A lonely forest ranger nursing a broken heart and an incredible hangover finds himself the accidental arbiter of truth in Jigme Trinley’s frosty psychological drama, One and Four (一个和四个, yī gè hé sì gè). One and four is what each of these men are, individuals pitted one against the other. The atmosphere is one of danger and mistrust coupled with almost supernatural dread in the constant warning of an approaching blizzard with a ruthless maniac on the loose while it’s true enough that the only neutral party may have been quietly going stir crazy for quite some time aside from his recent troubles.
Troubles do indeed descend on Sanggye in threes with each of his various visitors only complicating an already dangerous situation. As the film opens he’s clearly hungover, grumpy, and tense, going about his quotidian tasks and chopping wood while apparently out of food resorting to sucking old bread and bones. He writes in his diary that he wishes the events of the previous night had been a dream and introduces a note of mistrust regarding village man Kunbo who visited him Sanggye had assumed to borrow money but may have had a different purpose in mind. He’s later startled by another knock at the door from a wounded man carrying a rifle who claims to be a policeman chasing a dangerous poacher but looks to Sanggye like he could well be the poacher himself.
Then again, Sanggye isn’t entirely honest with him either telling the man that he has no alcohol because forest rangers aren’t supposed to drink yet we’ve already seen bottles littering the cabin and it seems clear he woke with a hangover. “I didn’t know you why should I tell you the truth” he later tells his guest not unreasonably having concealed Kunbo’s visit the night before but now finding himself dragged into a wider drama involving a high speed crash which seems to have caused the death of at least one policeman with the poacher supposedly on the run. Sanggye looks for clues most particularly in the policeman’s badge number though we might wonder if it’s reasonable to assume someone driving a police car or wearing a jacket with a number on it is necessarily a policeman, or if on the other hand someone carrying a hunter’s rifle in the manner of a poacher must be a poacher. He looks for objective facts occasionally asking for verifiable detail such as the name of the man who runs the forest commission and his place of birth but once both Kunbo and another man also claiming to be a policeman turns up the situation only becomes more confusing.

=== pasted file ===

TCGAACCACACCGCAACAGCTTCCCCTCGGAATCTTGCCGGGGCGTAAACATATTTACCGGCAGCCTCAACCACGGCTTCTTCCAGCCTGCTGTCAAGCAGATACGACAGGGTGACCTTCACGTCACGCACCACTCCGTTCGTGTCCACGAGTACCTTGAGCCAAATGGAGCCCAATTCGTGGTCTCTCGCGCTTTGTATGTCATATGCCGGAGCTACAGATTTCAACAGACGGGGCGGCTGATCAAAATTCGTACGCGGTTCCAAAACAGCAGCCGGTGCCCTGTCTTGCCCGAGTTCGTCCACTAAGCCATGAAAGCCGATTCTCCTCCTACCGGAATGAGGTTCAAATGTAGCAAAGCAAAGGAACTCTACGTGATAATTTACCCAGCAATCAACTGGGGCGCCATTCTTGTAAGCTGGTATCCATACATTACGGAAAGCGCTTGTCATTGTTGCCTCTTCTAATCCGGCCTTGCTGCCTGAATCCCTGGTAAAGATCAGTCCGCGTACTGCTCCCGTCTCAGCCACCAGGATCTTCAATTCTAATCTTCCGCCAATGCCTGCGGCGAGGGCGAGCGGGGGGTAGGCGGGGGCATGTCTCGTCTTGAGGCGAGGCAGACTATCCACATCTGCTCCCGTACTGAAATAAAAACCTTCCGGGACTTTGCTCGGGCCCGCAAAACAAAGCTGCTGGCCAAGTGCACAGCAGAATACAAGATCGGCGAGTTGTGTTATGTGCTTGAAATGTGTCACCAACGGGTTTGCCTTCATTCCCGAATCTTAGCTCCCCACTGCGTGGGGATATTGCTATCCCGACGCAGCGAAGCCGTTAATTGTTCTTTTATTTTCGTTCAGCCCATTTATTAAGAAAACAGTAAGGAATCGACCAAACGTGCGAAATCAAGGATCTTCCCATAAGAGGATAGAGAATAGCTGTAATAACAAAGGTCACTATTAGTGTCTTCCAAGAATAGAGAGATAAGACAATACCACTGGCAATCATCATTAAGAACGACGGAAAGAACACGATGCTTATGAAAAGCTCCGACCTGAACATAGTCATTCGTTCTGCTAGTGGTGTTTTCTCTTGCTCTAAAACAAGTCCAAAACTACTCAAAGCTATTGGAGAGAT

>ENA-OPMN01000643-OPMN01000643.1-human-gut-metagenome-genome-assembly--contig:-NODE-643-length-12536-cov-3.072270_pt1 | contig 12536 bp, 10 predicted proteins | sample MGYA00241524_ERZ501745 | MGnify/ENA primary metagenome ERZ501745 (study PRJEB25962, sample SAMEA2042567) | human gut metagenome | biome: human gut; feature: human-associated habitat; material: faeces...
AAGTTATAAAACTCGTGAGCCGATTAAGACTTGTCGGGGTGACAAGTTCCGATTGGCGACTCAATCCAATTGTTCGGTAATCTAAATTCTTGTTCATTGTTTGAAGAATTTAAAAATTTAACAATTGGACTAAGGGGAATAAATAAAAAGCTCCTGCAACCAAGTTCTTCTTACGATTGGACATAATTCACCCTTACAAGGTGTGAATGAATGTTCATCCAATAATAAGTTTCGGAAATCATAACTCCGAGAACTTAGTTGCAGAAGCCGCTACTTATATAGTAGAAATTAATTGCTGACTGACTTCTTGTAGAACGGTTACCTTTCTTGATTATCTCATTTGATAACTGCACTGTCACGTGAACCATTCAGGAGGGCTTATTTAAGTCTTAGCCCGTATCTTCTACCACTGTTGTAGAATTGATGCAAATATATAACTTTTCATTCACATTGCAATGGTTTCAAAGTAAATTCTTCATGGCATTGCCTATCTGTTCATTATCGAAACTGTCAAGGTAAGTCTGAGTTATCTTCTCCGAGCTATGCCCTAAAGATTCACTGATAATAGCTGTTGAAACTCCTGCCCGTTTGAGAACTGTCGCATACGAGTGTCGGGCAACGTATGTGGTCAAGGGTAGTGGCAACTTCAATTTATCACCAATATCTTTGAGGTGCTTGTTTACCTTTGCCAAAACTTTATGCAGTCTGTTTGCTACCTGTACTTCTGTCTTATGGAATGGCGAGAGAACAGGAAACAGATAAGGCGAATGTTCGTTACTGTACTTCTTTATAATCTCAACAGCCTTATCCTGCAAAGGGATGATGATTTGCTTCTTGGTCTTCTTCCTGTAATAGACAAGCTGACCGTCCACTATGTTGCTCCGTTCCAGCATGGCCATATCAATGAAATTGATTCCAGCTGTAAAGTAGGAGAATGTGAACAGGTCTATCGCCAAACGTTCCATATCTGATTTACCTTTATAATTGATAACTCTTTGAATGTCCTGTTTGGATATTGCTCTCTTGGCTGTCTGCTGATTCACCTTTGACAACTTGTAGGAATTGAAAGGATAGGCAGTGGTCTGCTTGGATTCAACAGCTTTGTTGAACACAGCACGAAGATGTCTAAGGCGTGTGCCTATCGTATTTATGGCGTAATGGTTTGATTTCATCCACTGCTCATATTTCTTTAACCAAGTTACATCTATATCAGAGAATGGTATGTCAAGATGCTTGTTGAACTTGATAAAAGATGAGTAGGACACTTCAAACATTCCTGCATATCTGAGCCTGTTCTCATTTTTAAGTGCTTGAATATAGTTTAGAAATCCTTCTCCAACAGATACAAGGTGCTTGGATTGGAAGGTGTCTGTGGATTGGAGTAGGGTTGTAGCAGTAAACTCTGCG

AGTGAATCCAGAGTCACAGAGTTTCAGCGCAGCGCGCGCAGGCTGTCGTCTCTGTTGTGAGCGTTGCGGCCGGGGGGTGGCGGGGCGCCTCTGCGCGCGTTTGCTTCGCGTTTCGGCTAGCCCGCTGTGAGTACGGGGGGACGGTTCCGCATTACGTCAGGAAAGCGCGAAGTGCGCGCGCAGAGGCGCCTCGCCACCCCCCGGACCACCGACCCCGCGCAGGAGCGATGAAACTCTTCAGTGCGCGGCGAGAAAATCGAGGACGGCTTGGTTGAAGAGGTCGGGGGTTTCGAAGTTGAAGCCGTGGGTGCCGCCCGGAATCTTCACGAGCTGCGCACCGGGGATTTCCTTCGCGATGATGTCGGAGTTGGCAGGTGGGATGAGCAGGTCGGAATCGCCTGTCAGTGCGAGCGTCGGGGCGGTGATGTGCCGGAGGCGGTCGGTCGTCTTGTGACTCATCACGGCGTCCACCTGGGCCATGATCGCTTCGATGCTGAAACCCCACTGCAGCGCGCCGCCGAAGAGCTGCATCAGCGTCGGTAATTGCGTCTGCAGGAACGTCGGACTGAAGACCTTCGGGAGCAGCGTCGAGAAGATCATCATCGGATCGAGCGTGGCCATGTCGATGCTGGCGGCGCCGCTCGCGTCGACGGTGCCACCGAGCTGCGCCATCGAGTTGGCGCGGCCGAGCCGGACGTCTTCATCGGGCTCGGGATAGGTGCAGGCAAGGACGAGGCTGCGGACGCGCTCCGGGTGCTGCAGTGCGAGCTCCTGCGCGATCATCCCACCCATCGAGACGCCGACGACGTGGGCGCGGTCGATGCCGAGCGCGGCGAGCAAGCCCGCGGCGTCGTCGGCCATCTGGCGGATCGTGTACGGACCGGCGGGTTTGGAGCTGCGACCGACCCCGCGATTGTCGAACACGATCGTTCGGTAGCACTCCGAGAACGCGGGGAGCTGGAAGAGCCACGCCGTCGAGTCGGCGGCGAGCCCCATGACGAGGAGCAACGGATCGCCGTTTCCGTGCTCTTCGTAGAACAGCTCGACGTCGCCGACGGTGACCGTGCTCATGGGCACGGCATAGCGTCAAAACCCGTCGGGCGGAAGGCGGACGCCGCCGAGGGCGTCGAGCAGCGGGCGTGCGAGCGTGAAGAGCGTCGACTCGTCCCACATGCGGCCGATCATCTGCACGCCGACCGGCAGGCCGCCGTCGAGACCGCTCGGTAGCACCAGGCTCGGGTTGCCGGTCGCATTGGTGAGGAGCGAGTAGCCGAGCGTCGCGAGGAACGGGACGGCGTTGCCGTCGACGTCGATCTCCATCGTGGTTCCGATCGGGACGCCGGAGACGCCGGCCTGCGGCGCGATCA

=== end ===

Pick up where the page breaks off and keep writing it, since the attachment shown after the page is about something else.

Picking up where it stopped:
Did Kunbo set him up, drop by deliberately to upset him so he’d be less likely to catch him committing crimes or is he simply in the middle of a bad situation? Are both these men policemen or neither, could they both be poachers after the same kill with Kunbo caught in the middle or is the whole thing some kind of bizarre cosmic coincidence ironically occurring on the “day for heroes to gather” as it says today to be on Sanggye’s wall calendar. As Sanggye points out, if one of these men is a poacher most likely he’d be dead by now but then maybe he’s only waiting to retrieve his missing hoard of antlers cut from a bemused deer left bleeding in the snow.
“Preventing forest fires is everyone’s responsibility” according to Sanggye’s mug, though it seems unlikely anyone’s going to be able to stamp out this conflagration very speedily. Aligned with nature, Sanggye first refuses to accept a gun perhaps because he does not trust the man who gives it to him fearing that he intends to lull him into a false sense of security but is eventually forced to wield one in a four-way stand off uncertain who to believe in this increasingly complicated piece of game theory thought experiment. Sanggye probably wishes this had all been a dream too though one supposes he’s reason to believe the bad news he received the previous evening may not be true. In any case another cosmic coincidence eventually makes his decision for him as the clock rounds out the day. Tense, frosty, and full of questioning angles, Jigme Trinley’s well designed forest fable suggests the most dangerous beast in the forest is your fellow man though a deer may repay a kindness if you’re mindful enough to show them one.
One and Four screened as part of this year’s New York Asian Film Festival.
Original trailer (English subtitles)
Images: © Mani Stone Pictures/Tsemdo